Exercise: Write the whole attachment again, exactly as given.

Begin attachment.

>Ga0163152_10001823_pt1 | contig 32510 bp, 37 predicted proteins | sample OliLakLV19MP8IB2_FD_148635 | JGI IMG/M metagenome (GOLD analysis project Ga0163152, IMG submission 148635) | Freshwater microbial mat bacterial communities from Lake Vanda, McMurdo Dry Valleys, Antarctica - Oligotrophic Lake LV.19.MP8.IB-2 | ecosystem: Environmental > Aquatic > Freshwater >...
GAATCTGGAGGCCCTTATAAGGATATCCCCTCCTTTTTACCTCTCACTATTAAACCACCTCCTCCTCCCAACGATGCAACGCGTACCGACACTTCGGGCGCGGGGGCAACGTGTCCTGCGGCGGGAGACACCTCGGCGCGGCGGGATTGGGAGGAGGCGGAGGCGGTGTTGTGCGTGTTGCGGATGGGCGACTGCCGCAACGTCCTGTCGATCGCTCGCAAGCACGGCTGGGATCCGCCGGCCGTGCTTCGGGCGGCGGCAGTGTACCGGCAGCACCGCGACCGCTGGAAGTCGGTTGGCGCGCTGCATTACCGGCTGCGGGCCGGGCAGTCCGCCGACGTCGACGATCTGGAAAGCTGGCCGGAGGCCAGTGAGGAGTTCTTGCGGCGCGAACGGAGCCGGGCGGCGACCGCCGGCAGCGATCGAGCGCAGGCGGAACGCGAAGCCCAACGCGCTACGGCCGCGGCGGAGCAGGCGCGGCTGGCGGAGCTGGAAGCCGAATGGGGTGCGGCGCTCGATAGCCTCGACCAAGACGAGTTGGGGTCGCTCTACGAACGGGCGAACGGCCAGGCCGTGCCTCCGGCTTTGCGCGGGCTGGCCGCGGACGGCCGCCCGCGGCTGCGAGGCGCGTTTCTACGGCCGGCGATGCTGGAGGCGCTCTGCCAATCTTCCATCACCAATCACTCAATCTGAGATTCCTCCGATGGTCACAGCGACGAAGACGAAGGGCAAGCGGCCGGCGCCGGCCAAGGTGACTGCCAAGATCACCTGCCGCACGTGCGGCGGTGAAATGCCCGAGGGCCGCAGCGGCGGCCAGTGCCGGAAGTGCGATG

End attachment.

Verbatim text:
>Ga0163152_10001823_pt1 | contig 32510 bp, 37 predicted proteins | sample OliLakLV19MP8IB2_FD_148635 | JGI IMG/M metagenome (GOLD analysis project Ga0163152, IMG submission 148635) | Freshwater microbial mat bacterial communities from Lake Vanda, McMurdo Dry Valleys, Antarctica - Oligotrophic Lake LV.19.MP8.IB-2 | ecosystem: Environmental > Aquatic > Freshwater >...
GAATCTGGAGGCCCTTATAAGGATATCCCCTCCTTTTTACCTCTCACTATTAAACCACCTCCTCCTCCCAACGATGCAACGCGTACCGACACTTCGGGCGCGGGGGCAACGTGTCCTGCGGCGGGAGACACCTCGGCGCGGCGGGATTGGGAGGAGGCGGAGGCGGTGTTGTGCGTGTTGCGGATGGGCGACTGCCGCAACGTCCTGTCGATCGCTCGCAAGCACGGCTGGGATCCGCCGGCCGTGCTTCGGGCGGCGGCAGTGTACCGGCAGCACCGCGACCGCTGGAAGTCGGTTGGCGCGCTGCATTACCGGCTGCGGGCCGGGCAGTCCGCCGACGTCGACGATCTGGAAAGCTGGCCGGAGGCCAGTGAGGAGTTCTTGCGGCGCGAACGGAGCCGGGCGGCGACCGCCGGCAGCGATCGAGCGCAGGCGGAACGCGAAGCCCAACGCGCTACGGCCGCGGCGGAGCAGGCGCGGCTGGCGGAGCTGGAAGCCGAATGGGGTGCGGCGCTCGATAGCCTCGACCAAGACGAGTTGGGGTCGCTCTACGAACGGGCGAACGGCCAGGCCGTGCCTCCGGCTTTGCGCGGGCTGGCCGCGGACGGCCGCCCGCGGCTGCGAGGCGCGTTTCTACGGCCGGCGATGCTGGAGGCGCTCTGCCAATCTTCCATCACCAATCACTCAATCTGAGATTCCTCCGATGGTCACAGCGACGAAGACGAAGGGCAAGCGGCCGGCGCCGGCCAAGGTGACTGCCAAGATCACCTGCCGCACGTGCGGCGGTGAAATGCCCGAGGGCCGCAGCGGCGGCCAGTGCCGGAAGTGCGATG